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Amid death’s throes, young doctor examines life for meaning

February 4, 2016 at 6:20 PM EDT
By age 36, neurosurgeon Paul Kalanithi had earned five degrees across various fields and was at the end of a residency at Stanford. Then he was diagnosed with lung cancer, a disease that killed him 22 months later. Facing death, he wrote “When Breath Becomes Air,” a memoir of his search for meaning in his last days. His widow, Lucy Kalanithi, joins Jeffrey Brown to discuss the book.
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JUDY WOODRUFF: What makes a life worth living? What gives it meaning? And how does that change when the time one has left collapses? These are some of the profound questions taken up in a new memoir by a doctor who suddenly faced his own mortality.

Jeffrey Brown has our newest addition to the “NewsHour Bookshelf.

JEFFREY BROWN: As a neurosurgeon, Paul Kalanithi was used to dealing with life-and-death issues. He was, by his own account, a driven man who studied literature and philosophy before turning to medicine, earning five degrees along the way.

He was near completion of a rigorous residency at Stanford when, at age 36, he got a diagnosis of lung cancer.

DR. PAUL KALANITHI, Author, “When Breath Becomes Air”: Five years down the line, I don’t know what I will be doing. I may be dead. I may not be.

JEFFREY BROWN: He would live just 22 months more, and in that time have a child with his wife, Lucy, and write an indelible memoir, “When Breath Becomes Air.”

DR. LUCY KALANITHI: He had thought maybe he would have a long career as a neurosurgeon or a scientist and then maybe a writer.

JEFFREY BROWN: He had planned on all this, right?

DR. LUCY KALANITHI: That’s right. He said: “I think I may be years into my retirement now, at age 36. And so what do I want to do?” And the answer was write.

JEFFREY BROWN: Lucy Kalanithi is also a doctor. The two met at Yale Medical School and were married nine years before Paul’s death in 2015.

DR. LUCY KALANITHI: He was sort of a perpetual learner and a seeker and somebody who was very interested in kind of understanding what it is to be human and what makes — what sort of makes life meaningful. And he approached that…

JEFFREY BROWN: From the beginning, right?

DR. LUCY KALANITHI: That’s right, yes.

JEFFREY BROWN: Yes.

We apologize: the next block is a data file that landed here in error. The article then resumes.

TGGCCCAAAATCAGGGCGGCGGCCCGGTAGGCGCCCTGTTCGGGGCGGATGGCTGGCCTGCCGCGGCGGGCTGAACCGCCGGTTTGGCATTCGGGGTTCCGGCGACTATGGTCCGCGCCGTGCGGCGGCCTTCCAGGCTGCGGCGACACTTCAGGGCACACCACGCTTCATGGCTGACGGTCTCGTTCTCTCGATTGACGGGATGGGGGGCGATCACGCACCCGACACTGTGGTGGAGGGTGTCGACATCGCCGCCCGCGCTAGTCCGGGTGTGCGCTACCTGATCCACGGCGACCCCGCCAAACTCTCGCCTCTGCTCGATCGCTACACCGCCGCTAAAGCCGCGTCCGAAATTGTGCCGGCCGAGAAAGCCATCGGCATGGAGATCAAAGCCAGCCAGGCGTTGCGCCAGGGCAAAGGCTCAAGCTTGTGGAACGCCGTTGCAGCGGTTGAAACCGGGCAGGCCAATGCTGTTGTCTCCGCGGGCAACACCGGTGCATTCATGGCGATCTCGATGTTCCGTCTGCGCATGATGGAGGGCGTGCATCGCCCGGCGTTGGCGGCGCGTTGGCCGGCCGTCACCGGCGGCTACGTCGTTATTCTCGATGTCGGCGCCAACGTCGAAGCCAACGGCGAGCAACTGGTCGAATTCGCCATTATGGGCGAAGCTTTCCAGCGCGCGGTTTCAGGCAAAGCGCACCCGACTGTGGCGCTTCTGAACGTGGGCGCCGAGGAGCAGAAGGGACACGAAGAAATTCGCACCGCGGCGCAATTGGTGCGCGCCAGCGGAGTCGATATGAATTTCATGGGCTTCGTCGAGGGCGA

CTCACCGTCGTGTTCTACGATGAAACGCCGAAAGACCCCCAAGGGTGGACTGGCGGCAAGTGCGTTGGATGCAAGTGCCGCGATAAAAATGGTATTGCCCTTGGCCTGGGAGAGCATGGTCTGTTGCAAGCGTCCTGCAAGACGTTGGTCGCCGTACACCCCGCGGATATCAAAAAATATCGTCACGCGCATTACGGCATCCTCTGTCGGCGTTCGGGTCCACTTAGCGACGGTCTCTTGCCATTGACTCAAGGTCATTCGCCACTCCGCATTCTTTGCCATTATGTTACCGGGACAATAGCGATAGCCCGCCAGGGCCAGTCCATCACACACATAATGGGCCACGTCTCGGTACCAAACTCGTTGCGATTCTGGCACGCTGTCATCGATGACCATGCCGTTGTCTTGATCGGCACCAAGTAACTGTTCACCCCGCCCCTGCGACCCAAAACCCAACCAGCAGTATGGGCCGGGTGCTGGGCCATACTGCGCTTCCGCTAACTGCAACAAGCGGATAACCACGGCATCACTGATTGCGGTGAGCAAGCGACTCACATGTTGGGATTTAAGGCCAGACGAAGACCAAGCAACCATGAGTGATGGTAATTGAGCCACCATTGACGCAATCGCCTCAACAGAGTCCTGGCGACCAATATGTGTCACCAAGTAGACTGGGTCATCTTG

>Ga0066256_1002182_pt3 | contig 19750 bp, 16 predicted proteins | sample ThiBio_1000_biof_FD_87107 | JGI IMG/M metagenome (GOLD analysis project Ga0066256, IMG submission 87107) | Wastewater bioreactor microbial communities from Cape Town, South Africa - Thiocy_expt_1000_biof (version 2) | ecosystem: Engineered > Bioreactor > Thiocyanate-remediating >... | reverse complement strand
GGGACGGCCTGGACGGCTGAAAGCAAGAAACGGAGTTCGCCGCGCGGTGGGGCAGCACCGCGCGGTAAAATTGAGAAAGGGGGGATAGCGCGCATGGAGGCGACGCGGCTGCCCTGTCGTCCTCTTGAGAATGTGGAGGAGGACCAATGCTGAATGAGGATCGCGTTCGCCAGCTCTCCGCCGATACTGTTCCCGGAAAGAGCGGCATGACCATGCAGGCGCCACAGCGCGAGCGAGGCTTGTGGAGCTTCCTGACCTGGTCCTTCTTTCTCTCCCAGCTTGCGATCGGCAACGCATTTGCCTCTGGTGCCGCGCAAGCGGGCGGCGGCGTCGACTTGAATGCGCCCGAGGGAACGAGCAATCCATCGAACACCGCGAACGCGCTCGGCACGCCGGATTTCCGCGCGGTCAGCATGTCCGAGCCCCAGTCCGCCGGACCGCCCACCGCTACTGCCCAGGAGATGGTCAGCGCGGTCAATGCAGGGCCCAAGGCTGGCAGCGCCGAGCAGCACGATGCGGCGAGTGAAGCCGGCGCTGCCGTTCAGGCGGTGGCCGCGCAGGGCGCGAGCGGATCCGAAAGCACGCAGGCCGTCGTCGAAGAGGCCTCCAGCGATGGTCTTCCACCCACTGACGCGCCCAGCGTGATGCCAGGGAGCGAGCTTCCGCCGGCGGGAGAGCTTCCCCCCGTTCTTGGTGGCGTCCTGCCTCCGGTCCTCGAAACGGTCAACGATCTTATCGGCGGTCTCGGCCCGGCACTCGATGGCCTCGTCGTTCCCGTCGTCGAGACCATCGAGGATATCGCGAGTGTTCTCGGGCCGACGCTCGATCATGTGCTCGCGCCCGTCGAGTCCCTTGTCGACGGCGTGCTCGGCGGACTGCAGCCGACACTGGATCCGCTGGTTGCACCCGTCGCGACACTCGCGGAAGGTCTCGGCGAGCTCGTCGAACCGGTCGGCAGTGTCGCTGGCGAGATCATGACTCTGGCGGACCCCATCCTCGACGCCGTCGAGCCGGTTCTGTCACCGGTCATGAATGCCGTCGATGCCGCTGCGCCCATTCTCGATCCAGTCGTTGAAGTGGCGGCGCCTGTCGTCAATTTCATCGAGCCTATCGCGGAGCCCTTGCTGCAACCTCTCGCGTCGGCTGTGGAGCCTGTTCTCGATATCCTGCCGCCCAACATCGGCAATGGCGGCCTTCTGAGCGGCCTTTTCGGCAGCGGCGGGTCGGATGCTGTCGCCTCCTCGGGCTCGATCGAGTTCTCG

DR. LUCY KALANITHI: He went to grad school in English literature, and sort of made his way into neuroscience because he wanted a real understanding of kind of consciousness and what makes us human. So he kind of came at that from different angles.

JEFFREY BROWN: One of the themes that comes through clearly in his life and his book is identity, right, is sort what makes us, us.

DR. LUCY KALANITHI: Yes.

You know, when you have a brain disorder or you’re having surgery on your brain, you are thinking about questions like, will this affect my language, will this affect my personality, not just, how does this illness affect my body in other ways?

So it’s kind of a very intense place for decision-making about identity. And he was very interested in that.

JEFFREY BROWN: And then, of course, it happens to him. And he starts — as he’s dying, he’s thinking about, if you’re dying, rather than living, in a sense, then are you still you?

DR. LUCY KALANITHI: In the moment of diagnoses, he sort of saw his life trajectory and his self kind of come tumbling down. He wasn’t going to be a neurosurgeon for years and years.

And we thought initially that he actually had less time to live. We thought he might have months or less than a year. And then he started a therapy that allowed him a lot more kind of functionality than he expected and a longer prognosis potentially. And so then it was this big question of, I don’t know how much time I have left and how do I spend that time? Who am I?

JEFFREY BROWN: Paul spoke of this in a video released by his publisher.

PAUL KALANITHI: It’s a careful load to balance. If you don’t think about the bad case, that ending is going to be very rough on you and your family.

But if you don’t think about the good case, you’re going to miss an opportunity to really make the most out of your life and time.

JEFFREY BROWN: You know, one of the things that struck me also here is, he learns a lot about doctoring, right, that he had never seen as a doctor.

DR. LUCY KALANITHI: Yes, yes, yes.